With such variables placed on the table, the parents shall choose to accept the risk of the procedure but being possible to achieve the cure, not needing further transfusions and iron chelation or, keep the transfusion therapy and iron chelation, which studies have shown to allow for the thalassemic people a survival rate equal to the general population, but with limited life quality by the transfusion therapy.
6) What to say to the minor thalassemic couple who wish to have children?
This is a very sensitive subject because it involves personal desires, stability of the relationship, religious aspects and economic capacity. The wish of a couple to have children is in a way an accomplishment and the failure to succeed may bring irreparable traumas. Because of that, the person guiding them must be delicate and have a good perception of the couple's wishes.
From the purely technical point of view we affirm that the alternatives are:
1- Pre-natal diagnosis with the option of abortion until the third month of pregnancy for the cases of fetus that will possibly develop major Thalassemia: this practice is the most adopted in the countries where Thalassemia is highly prevalent such as Italy, Cyprus and Greece. It has religious and legal restrictions. In Brazil, for example, abortion for these cases is deemed an illegal practice;
2- Pre-implantation diagnosis: the fertilization is in-vitro, the embryo is analyzed and if it is not affected it shall be implanted in the mother's uterus to continue pregnancy.
It is a technique with a high cost, the failures are common as to pregnancy not evolving, and for some religions discarding embryos is also deemed an abortion.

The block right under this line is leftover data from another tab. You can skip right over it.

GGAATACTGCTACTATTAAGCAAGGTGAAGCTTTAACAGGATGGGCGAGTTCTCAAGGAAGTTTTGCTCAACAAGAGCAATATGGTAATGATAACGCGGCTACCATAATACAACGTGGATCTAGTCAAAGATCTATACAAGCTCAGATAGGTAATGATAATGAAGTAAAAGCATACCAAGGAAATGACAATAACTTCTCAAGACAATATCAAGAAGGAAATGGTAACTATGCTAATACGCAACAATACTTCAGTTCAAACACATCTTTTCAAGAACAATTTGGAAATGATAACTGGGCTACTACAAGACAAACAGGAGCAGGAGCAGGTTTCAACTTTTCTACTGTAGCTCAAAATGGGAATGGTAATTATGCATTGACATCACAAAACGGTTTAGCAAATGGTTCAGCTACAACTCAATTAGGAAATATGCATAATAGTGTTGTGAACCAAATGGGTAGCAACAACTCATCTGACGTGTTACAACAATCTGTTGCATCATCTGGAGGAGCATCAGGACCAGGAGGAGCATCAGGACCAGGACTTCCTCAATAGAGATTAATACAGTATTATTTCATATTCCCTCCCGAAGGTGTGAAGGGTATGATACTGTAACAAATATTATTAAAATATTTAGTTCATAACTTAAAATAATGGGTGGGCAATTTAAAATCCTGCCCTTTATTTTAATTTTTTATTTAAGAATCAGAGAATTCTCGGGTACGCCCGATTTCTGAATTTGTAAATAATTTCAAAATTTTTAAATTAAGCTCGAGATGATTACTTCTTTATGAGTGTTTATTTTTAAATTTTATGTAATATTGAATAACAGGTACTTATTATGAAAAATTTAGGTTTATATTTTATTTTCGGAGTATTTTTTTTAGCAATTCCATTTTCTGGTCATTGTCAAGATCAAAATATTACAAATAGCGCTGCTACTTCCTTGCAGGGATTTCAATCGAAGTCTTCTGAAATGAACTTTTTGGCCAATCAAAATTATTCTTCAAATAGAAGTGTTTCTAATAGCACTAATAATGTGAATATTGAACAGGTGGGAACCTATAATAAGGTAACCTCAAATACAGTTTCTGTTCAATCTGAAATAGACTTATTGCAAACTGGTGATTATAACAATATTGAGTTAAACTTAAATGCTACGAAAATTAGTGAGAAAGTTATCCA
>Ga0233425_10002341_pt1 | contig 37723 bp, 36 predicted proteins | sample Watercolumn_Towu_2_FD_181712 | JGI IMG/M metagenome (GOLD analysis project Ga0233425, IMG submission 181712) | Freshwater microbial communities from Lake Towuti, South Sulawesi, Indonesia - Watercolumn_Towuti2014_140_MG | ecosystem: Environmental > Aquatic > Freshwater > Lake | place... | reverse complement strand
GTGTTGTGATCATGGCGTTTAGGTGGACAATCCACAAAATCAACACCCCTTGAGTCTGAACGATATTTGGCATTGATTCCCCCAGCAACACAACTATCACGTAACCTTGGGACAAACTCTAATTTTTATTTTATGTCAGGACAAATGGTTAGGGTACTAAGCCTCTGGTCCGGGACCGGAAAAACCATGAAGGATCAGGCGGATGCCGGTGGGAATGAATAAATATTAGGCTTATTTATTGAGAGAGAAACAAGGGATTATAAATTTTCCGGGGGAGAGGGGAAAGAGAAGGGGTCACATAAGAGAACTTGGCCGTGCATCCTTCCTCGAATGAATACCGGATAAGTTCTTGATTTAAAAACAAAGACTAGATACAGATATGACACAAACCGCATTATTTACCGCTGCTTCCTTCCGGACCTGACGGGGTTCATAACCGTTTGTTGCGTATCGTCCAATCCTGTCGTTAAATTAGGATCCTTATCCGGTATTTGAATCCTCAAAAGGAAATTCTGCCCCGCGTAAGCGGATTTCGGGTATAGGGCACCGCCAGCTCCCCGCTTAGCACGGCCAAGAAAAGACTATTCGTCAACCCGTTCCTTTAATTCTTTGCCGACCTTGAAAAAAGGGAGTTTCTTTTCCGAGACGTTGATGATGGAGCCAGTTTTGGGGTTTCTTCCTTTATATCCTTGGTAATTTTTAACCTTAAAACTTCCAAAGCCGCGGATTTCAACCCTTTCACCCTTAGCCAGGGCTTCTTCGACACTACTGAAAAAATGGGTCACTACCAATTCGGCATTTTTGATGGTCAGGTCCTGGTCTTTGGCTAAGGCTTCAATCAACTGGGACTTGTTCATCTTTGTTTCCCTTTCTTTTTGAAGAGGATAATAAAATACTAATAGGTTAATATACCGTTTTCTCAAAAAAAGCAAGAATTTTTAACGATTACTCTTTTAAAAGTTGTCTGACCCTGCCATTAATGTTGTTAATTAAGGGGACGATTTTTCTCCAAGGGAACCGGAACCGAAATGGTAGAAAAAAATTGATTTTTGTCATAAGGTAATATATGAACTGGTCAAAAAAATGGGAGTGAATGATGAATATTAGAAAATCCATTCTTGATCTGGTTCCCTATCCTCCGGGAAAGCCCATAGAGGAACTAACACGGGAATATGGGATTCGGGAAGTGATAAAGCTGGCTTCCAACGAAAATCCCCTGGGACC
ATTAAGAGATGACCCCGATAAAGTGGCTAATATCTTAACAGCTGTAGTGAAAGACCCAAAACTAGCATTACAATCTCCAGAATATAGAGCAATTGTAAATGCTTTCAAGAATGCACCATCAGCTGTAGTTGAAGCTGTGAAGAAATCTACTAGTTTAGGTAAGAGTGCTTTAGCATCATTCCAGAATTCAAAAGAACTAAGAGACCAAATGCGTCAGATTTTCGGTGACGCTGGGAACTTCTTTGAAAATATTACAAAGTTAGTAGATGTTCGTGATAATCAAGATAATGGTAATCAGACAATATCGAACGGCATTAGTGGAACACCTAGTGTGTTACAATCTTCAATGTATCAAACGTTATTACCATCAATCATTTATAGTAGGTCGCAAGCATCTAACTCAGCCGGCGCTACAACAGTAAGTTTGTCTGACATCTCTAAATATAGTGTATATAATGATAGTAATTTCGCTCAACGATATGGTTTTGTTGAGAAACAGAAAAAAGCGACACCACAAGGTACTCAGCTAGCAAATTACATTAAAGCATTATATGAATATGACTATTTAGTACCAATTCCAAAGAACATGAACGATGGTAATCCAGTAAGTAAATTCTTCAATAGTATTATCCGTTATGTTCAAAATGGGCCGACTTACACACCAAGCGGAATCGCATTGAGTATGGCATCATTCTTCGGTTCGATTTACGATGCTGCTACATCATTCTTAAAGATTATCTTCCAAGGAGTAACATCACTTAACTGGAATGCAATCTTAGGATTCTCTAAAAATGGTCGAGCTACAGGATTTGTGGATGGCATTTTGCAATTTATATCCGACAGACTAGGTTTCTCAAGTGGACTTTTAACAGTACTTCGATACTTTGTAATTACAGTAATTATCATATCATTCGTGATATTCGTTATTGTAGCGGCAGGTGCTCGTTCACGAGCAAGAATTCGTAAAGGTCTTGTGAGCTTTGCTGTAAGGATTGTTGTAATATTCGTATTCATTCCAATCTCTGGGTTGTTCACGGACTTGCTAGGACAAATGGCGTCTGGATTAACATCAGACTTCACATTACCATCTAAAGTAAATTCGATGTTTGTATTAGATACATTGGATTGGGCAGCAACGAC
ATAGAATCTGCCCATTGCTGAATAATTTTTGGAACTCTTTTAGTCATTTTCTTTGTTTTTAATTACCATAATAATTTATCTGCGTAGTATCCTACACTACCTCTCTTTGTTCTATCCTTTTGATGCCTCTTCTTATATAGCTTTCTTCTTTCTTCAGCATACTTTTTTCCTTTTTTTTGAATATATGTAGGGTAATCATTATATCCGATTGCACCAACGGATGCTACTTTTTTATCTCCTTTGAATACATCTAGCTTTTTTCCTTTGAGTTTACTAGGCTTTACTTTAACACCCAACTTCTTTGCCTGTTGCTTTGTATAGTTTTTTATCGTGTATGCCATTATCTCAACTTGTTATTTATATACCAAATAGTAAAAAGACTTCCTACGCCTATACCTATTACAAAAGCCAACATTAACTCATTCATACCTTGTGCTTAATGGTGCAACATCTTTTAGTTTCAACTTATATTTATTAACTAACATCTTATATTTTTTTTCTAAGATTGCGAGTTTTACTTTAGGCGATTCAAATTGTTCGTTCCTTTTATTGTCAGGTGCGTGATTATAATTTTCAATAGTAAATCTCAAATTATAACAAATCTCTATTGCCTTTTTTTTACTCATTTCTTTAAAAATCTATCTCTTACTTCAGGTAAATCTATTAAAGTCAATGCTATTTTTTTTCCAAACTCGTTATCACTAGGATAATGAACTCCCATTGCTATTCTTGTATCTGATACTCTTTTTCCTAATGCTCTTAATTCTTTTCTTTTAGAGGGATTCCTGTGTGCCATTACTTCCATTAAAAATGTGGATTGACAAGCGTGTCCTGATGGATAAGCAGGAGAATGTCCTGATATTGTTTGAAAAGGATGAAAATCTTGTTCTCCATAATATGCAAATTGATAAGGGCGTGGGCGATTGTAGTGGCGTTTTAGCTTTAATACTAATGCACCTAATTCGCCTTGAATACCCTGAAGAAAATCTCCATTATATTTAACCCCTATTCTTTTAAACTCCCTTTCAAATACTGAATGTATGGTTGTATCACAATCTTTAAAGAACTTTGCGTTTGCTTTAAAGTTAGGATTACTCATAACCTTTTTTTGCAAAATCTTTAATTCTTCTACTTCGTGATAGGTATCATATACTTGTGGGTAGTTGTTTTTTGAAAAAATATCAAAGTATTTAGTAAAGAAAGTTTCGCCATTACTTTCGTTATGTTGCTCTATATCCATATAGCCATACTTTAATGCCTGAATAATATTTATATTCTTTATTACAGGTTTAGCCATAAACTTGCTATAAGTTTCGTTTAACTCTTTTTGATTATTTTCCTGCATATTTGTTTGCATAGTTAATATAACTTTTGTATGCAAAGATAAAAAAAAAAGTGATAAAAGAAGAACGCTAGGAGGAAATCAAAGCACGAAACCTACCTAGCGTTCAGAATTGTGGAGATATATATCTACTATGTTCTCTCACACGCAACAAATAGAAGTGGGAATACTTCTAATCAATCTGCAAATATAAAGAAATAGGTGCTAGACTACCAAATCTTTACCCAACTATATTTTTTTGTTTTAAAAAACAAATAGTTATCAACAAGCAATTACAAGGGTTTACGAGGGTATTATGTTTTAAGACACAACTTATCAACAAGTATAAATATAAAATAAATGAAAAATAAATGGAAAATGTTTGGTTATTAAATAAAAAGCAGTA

For those who don't agree to the practices above, guidance must be given that a pregnancy may be taken forward taking the risk to have a child with major Thalassemia. This risk is 25% (or one to four). Explain what are the consequences that shall come with the birth of a child with major Thalassemia but being positive because an appropriate transfusion therapy and an appropriate chelating regime provides normal survival, currently with life quality.
7) What is Web Thal?
The program Web Thal simplifies the Exchange of clinical information through the internet and makes it possible for cooperative researches, because it integrates physicians and health professionals, that may access the system from any place. The system is already adopted by the Child Hospital Boldrini since 2003, with excellent results.
With Web Thal, it is possible to:
- Standardize the service to patients bearing hemoglobinopathies in all national centers;
- Have the register of all people with thalassemia in the country;
- Have the required indices to better systematically monitor the transfusion needs and chelating therapy;
- Encourage the participation of cooperative studies;
- Favor development of researches;
- Map the needs of people with thalassemia by region and suggest improvements in the health policies.